Conversations From Calais

Conversations From Calais documents conversations between volunteers and migrants who have met in Calais with the aim of re-humanising those affected by the refugee crisis.

We caught up with Mathilda, who started Conversations From Calais after volunteering in the Calais refugee camps, to talk about how detrimental the dehumanisation of refugees is to their safety and ongoing refugee crisis we are facing.

What inspired you to start Conversations From Calais?

I had been volunteering in Calais for various organisations on and off for a year and a half, and every time I came back, I felt the need to share what I see, hear and experience there. I felt so angry about how migrants where portrayed in the media, especially when arriving in the UK from Northern France. I wanted to break away from how migrants were portrayed in mainstream media by remembering, documenting and commemorating banal but intimate and relatable conversations. I have also always been so inspired by how so many grass-root organisations have managed help so many displaced people living in Calais and that really motivated to start this project. I couldn’t really sit here in silence any longer.

So in October 2019, I took the train from London down to Dover and to paste up my first set of posters using home-made glue I had made that morning. These were based on my own personal conversations I’d had, so it felt liberating but also scary to put them up for anyone to read. I knew that once they were up in the streets, they weren’t really mine anymore. On the same day, I also created an Instagram account to have some sort of visual archive of all the posters. Suddenly, this project seemed to resonate with lots of people and got lots of attention online. I’ve been pasting up conversations and sharing them on social media since that day. We have now collected and shared with the world over 200 conversations.

How do you find people react to the stories you share?

It is obvious that lots of these conversations are difficult and heartbreaking to read, as they show the reality of living in Calais as a displaced person, which is usually pretty horrendous. Some other conversations are positive, funny or full of hope, so all in all peoples’ reactions to these stories are really varied. Nonetheless, this is a human project before being a political one, which I think is why people respond well to these stories as it helps them imagine someone behind the generic statistics they so often come across.

A huge part of what you do is based on re-humanising those affected by the refugee crisis, which is a big problem a lot of refugee charities are also tackling, what do you think is the biggest challenge to this?

Re-humanising the refugee crisis is at the core of this project and of so many other charities and projects. This is a challenging aim to have because mainstream media and politicians constantly de-humanise displaced people all over the world and create a sense of fear of the other, the foreign and the unknown in their readers. I have found that the best way to tackle this issue is to highlight individual voices and stories that may feel banal or sometimes even relatable, in order for people to see there is no different between us and them.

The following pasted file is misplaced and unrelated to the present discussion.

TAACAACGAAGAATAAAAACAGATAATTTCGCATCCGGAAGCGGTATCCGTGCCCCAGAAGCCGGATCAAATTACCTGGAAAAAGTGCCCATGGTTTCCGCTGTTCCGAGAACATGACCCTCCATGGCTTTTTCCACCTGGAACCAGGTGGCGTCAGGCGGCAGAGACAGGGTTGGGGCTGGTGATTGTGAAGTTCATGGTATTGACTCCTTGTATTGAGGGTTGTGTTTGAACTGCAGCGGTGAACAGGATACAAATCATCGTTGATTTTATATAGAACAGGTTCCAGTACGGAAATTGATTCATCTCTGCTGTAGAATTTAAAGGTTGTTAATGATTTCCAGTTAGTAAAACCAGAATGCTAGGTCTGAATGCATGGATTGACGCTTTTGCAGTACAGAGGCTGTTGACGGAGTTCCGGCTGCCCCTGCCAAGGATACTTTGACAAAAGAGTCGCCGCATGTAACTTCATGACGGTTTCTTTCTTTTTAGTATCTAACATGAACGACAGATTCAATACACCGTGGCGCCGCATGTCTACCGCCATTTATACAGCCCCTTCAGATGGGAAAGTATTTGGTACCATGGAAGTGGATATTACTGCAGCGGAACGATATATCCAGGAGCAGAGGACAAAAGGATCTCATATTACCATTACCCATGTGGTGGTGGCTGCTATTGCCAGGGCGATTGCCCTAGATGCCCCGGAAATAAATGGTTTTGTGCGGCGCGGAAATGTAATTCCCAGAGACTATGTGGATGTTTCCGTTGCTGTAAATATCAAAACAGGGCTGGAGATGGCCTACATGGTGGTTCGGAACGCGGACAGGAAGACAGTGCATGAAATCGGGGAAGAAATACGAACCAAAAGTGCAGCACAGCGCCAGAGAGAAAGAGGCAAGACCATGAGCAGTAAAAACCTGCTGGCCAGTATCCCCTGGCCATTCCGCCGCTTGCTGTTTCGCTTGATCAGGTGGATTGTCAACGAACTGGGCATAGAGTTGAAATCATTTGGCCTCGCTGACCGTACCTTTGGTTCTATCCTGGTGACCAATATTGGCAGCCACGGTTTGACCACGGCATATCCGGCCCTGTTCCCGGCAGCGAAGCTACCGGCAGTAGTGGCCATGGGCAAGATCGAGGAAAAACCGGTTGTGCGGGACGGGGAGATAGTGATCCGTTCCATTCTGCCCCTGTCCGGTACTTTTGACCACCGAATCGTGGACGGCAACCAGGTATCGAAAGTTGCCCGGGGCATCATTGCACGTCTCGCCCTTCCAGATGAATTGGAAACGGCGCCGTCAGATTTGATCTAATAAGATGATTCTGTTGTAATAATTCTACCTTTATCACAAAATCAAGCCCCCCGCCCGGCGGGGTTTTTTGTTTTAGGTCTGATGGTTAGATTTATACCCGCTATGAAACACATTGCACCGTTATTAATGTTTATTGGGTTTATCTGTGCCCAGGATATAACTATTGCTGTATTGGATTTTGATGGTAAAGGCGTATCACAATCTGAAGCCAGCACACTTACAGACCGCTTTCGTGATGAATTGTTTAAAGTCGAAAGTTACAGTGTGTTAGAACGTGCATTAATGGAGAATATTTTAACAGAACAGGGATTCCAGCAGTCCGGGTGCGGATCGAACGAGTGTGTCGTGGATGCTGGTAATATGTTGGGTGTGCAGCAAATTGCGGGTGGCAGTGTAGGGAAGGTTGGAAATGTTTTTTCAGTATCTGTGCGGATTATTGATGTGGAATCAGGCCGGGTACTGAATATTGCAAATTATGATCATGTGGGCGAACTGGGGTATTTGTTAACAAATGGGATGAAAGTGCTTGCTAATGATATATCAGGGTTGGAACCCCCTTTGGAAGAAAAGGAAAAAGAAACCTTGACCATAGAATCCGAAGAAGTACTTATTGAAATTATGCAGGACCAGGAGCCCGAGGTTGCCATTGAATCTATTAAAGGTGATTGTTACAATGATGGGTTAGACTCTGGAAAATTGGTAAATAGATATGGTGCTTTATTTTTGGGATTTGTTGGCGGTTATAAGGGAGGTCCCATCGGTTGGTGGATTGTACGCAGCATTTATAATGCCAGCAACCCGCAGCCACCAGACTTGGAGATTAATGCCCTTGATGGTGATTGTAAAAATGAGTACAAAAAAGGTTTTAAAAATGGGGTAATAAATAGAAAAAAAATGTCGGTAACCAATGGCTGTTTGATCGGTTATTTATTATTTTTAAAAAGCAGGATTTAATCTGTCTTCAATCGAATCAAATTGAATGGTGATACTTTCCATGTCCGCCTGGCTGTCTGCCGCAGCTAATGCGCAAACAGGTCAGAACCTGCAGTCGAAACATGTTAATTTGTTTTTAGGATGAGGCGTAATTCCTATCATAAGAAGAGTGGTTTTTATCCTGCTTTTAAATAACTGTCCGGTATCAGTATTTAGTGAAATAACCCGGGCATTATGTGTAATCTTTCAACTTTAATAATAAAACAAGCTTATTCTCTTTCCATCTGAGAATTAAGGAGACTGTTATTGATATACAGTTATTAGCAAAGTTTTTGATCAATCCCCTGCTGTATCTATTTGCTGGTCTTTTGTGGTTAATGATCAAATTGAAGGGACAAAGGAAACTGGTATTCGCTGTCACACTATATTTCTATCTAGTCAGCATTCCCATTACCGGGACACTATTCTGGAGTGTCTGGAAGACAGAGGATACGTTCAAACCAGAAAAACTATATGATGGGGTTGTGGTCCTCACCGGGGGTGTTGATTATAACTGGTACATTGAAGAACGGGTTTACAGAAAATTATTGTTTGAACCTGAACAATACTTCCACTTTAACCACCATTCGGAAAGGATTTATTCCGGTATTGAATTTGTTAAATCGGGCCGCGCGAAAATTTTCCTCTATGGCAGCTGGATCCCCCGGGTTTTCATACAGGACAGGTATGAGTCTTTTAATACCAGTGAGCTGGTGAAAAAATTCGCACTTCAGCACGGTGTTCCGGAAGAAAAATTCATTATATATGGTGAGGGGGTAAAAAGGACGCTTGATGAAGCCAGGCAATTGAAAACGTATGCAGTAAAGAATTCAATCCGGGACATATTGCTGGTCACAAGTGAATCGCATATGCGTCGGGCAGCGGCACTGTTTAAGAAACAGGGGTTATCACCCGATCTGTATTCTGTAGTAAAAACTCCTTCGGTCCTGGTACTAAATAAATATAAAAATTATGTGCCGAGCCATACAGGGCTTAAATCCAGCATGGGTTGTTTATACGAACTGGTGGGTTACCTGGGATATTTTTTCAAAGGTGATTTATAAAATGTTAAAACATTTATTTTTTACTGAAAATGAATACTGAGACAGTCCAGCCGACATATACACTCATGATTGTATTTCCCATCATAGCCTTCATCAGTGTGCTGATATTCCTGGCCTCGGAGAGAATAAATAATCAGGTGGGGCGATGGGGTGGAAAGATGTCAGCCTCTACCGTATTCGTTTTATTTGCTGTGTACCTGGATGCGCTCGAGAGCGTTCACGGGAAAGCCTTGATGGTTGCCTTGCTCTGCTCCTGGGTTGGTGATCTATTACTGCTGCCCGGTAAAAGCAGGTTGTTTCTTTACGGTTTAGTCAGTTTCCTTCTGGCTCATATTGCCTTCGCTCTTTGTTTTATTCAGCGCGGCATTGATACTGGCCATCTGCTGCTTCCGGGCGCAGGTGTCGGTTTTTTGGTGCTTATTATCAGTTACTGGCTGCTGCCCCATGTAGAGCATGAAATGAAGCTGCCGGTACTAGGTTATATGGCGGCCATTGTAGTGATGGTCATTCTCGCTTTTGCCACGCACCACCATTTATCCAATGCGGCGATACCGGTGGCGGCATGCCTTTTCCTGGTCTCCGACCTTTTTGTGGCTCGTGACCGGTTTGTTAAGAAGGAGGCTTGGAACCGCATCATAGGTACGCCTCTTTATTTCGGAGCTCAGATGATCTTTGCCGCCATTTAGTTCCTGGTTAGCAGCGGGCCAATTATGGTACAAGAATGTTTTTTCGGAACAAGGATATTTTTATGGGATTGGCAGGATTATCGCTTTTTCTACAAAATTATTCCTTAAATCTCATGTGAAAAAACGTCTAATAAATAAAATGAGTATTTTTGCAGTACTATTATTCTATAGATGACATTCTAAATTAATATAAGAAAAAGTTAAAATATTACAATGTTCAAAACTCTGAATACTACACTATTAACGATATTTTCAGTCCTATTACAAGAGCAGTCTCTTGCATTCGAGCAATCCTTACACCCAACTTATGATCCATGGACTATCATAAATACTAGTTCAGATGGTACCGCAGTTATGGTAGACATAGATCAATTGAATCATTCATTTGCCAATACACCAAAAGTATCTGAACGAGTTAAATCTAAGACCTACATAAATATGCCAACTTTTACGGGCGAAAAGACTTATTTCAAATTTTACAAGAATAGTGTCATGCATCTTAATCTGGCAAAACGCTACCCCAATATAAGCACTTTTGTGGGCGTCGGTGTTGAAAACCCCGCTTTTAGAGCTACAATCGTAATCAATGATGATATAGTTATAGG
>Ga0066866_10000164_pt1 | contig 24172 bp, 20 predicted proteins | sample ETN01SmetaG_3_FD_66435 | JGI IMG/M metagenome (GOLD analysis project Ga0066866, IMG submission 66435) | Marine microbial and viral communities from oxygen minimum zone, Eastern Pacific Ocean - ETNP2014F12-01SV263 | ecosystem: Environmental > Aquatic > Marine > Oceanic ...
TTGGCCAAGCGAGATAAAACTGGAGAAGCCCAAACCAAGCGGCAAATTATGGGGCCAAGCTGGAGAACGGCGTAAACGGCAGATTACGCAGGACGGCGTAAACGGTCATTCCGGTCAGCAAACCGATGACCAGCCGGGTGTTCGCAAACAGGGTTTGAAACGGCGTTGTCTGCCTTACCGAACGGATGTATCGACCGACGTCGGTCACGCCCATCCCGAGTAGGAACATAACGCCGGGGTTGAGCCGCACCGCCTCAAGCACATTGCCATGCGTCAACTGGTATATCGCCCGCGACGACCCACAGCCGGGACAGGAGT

From all the stories you have heard, is there one in particular which has stayed with you?

It is very difficult for me to pick out one conversation to talk about out of all of these, because they are all give small glimpses of life, routines, emotions and moments from Calais. One that comes to mind right now, is a conversation that a volunteer submitted a few months ago. “You noticed my cracked hands from the cold as we were having tea together. You instead on giving me some hand cream and told me to take care of my hands. I will never forget the kindness and warmth you showed me in that moment, even after all the hostility you had experienced from the world.” This conversation always makes me smile when I read it as it portrays so much of what I experienced in Calais, which was endless giving and kindness. Endless giving from people who currently don’t own many things in the situation they are in and from people who have experienced so much hostility, greed and discrimination on their journeys to the UK. I hope as many people as possible read this conversation, and then read more of these conversations and realise that there are so many different sides to Calais, not only the one reported in the news.

Finally, from your experience, what can people be doing to help out amidst this refugee crisis?

  • Download posters from our website and paste up in their city
  • Submit their own conversations if they have volunteered in Calais
  • Translate posters in different languages
  • By getting in touch about other ways of collaborating or helping the grow reach a wider audience
  • Be kind – by treating everyone you meet with humanity and respect.
  • Be open – by raising awareness on what is happening in Calais, by sharing it on your social media and by never refusing to stop talking about it.
  • Be political – by demanding changes from your government, by voting for people and parties that consider this issue in their policies, by protesting and by signing petitions defending refugees and migrants all over the world
  • Be active – by donating your time or money to organisations provide different kinds of help in Calais or other refugee camps – there’s a long list of these on the website
  • Be generous – by supporting businesses employing or supporting refugees wherever you live in the world

Find out more about Mathilda and Conversations From Calais

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